Wednesday, April 30, 2014

Thomas More's Solution, part one

In the previous essay, I explained that we are heading toward a nation and world in which rich people do little work, and poor people are desperate. What can we do to prevent this? The only solution just might be communism.

I do not mean Marxist communism. Marx’s ideas have been demonstrated to be wrong. And both Leninist and Maoist communism failed. One important reason that they failed is that they were not really communism. They were simply oppression. Stalin and Mao lived in luxury. The only thing Marxist about them is that they should have quoted Groucho Marx and said that they would refuse to join any club that would have them as members.

No, the kind of communism that I refer to was described by one of the most famous Catholic scholars of all time: Sir Thomas More (St. Thomas More to you Catholics). You have heard of him. He was the scholar who would not consent to Henry VIII divorcing Catherine of Aragon in order to marry Ann Boleyn. Fat King Harry would not just leave More alone in the silence that he maintained on the subject, but had him beheaded. You can learn about this story by watching the best movie ever made, A Man for All Seasons. The Paul Scofield version is infinitely better than the Charleton Heston version.

Catholics have not generally (except for some Liberation Theologians) been associated with communism. Nor, before Pope Francis, were they likely to criticize rich capitalists. But wait till you hear this.

In his 1516 book Utopia, Thomas More described a fictitious land in which life was perfect, something that More said he wished more than hoped for. This book is where the term “utopia” came from, and it could mean either “good place” or “noplace” depending on which Greek derivation you chose. More meant it both ways. More put his opinions into the mouth of the fictitious Raphael Hythloday, rather than to publish them as his own opinion. That way More could claim that he was simply reporting what this man told him about Utopia and what this man said about England. Below, when I refer to what More said, I mean that he said them through Hythloday.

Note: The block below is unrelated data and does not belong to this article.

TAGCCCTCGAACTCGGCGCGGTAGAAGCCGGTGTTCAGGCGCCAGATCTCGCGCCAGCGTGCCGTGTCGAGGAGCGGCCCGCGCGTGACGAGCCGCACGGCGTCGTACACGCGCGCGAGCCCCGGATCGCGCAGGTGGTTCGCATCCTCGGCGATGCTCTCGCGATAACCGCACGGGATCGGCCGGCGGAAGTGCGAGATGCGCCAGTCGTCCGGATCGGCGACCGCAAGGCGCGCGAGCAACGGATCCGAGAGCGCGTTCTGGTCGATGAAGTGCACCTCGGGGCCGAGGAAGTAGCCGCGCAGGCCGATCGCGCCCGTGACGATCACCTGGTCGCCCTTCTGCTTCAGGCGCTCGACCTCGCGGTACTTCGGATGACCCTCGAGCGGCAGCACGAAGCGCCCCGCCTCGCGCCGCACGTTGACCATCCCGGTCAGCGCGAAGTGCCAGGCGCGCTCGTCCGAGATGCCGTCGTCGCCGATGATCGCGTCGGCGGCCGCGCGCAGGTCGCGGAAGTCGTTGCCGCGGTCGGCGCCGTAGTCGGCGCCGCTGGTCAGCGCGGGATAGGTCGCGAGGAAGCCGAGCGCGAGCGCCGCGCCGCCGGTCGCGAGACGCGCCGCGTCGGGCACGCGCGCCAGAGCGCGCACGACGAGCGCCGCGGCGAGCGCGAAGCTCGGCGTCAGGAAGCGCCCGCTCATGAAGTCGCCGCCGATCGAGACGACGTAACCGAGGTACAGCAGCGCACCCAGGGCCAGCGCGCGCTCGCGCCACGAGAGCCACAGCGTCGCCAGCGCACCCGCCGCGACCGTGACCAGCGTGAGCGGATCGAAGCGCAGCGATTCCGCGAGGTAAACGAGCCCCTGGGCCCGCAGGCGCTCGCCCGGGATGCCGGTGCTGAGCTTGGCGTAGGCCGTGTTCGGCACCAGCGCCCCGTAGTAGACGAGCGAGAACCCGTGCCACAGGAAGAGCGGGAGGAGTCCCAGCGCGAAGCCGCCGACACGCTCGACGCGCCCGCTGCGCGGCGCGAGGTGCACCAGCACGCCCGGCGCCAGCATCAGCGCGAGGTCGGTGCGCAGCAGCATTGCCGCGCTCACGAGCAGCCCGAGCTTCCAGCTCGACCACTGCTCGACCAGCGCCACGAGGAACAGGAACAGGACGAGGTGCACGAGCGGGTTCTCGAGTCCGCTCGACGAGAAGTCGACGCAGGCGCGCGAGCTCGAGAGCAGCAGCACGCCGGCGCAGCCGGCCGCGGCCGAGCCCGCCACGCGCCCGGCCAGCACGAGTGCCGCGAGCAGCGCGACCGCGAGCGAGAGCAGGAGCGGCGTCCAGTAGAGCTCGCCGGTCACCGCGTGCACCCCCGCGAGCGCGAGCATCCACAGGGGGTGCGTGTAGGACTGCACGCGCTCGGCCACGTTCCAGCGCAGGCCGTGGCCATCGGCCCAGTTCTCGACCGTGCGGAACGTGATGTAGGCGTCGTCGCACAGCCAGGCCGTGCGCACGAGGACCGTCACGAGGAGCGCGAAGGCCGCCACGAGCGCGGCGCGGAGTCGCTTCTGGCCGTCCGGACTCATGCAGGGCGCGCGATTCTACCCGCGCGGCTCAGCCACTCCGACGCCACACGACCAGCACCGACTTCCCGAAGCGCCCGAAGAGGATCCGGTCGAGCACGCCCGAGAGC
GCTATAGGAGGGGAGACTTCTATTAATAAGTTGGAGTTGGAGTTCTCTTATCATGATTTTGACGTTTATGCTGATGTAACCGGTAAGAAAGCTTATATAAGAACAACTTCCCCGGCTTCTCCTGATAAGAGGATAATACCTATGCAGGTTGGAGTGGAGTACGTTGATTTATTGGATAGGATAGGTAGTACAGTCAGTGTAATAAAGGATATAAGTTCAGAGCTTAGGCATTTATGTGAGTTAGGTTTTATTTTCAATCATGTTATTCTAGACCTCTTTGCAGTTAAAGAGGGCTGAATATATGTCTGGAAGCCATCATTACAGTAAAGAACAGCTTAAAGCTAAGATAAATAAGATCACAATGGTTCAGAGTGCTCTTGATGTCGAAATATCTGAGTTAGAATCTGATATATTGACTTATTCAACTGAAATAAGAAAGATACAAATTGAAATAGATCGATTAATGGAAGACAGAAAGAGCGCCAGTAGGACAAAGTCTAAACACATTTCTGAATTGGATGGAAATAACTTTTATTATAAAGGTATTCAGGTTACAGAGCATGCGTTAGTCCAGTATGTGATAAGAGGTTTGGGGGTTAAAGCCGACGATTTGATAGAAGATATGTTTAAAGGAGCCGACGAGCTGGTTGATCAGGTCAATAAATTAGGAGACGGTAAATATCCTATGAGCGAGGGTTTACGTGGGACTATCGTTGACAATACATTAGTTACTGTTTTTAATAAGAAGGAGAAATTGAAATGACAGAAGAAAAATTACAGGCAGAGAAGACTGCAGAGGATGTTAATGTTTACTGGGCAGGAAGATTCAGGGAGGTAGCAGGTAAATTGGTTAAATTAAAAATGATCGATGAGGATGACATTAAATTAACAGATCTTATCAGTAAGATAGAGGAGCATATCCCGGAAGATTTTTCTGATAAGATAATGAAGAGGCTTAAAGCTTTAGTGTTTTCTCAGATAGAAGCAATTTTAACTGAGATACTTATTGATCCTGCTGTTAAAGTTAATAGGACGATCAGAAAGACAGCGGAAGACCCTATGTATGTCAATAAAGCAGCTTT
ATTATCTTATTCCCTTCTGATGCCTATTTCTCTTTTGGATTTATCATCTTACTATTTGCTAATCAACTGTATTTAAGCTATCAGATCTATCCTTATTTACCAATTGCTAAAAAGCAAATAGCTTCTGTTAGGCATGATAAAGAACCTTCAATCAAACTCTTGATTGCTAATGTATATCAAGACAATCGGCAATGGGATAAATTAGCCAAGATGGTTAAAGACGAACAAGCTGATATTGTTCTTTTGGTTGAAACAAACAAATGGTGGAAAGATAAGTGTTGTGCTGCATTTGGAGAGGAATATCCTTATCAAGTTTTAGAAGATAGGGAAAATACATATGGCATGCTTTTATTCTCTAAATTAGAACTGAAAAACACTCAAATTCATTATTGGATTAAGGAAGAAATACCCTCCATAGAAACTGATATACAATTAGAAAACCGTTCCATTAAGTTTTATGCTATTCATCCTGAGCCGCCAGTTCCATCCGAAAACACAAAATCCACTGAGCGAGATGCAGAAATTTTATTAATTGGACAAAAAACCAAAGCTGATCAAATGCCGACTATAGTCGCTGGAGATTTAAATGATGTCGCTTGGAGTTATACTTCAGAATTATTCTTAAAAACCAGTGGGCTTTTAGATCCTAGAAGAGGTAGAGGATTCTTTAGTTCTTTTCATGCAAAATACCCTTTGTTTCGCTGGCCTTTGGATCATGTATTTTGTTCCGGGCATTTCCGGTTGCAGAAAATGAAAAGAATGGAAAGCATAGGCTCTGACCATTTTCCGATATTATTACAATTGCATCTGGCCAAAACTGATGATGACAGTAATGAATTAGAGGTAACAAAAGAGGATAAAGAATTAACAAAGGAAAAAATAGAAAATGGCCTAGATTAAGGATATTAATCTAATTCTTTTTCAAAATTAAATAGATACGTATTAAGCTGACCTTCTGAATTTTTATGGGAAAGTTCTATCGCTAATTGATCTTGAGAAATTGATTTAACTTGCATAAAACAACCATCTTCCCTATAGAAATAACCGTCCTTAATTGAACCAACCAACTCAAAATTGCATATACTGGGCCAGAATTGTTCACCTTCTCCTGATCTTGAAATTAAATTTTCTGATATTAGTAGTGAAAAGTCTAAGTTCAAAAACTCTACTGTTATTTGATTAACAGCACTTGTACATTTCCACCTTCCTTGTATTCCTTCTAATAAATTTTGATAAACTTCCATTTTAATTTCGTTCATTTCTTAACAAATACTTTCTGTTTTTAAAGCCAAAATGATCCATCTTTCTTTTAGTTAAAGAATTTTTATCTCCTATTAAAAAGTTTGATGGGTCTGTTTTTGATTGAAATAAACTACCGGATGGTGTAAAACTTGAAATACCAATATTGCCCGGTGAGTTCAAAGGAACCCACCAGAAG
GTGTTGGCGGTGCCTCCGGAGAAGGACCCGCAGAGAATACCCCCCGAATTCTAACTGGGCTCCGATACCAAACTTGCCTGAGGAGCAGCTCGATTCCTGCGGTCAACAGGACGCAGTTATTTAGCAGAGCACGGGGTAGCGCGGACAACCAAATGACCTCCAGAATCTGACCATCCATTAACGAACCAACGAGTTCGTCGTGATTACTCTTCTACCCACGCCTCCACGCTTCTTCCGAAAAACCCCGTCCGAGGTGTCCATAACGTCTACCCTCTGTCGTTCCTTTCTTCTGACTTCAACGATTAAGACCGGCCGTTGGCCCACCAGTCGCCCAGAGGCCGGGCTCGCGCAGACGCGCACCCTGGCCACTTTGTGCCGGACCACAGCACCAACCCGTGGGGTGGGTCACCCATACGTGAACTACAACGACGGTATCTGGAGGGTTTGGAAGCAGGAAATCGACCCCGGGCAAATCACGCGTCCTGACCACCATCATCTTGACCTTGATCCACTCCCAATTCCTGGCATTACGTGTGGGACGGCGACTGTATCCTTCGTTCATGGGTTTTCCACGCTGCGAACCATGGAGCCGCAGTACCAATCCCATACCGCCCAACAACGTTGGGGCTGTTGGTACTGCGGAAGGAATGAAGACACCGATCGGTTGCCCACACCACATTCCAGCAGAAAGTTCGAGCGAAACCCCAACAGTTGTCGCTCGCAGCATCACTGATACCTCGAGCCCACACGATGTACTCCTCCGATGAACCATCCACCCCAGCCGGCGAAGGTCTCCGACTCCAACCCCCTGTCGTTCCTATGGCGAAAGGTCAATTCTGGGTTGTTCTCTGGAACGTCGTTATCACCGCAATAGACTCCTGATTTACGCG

Utopia was a city in which every man has abundance. More modeled the city of Utopia after the Biblical city foursquare but also after Marco Polo’s Hangzhou, with wide streets, bridges and canals. As in Plato’s utopia, nobody locked their doors. At the time, England had 15-hour workdays, from 5 am to 8 pm, but in More’s Utopia they only worked six hours (this is still more than they worked in Oz). Despite such short workdays, all the necessary work got done because nobody was idle—there were no monks or nobles sitting around and consuming resources while producing nothing of value. Only the essentials were produced, nothing superfluous. The recreation of the Utopian people was learning at home. And there were socially-imposed population limits. If a family had too many kids they had to leave Utopia. Everything was free at the markets since nobody took more than he needed. Hospitals were ample and clean, with isolation wards to prevent contagion. They all ate together in cafeterias, because they loved to eat good food together rather than bad food at home. Even in hospitals, women nursed their own children (unlike B. F. Skinner’s Walden Two). Everyone needed permission to travel, but if a visitor stayed more than a day, he had to work where he was visiting. Nobody had much privacy in More’s Utopia (this sounds like Cuba to me). There was no bank credit, only public credit. Gold had no value to them, unlike iron, air, water, and earth, which are useful. In Utopia, diamonds were for kids to play with. Foreign ambassadors would come wearing a lot of gold, and were mistaken for fools. More pointed out that in England someone with the wits of an ass could rule good people because he had gold. More pointed out that Plato and Francis Bacon also said gold is worthless. Why should anyone admire gold, opined More. Everyone can enjoy the sun and stars for free! Why should anyone admire wool? A sheep once wore it. The counterfeit jewel looks the same as the real one. The Utopians did not wear fancy clothes. With fancy clothes, said More, you “do doubly err,” thinking your clothes are better (which is mere convention) and thinking yourself better for wearing them.


In the next essay, I will continue describing Thomas More’s view of a perfect society, and which might be the only society that can allow the world to avoid massive future crisis.

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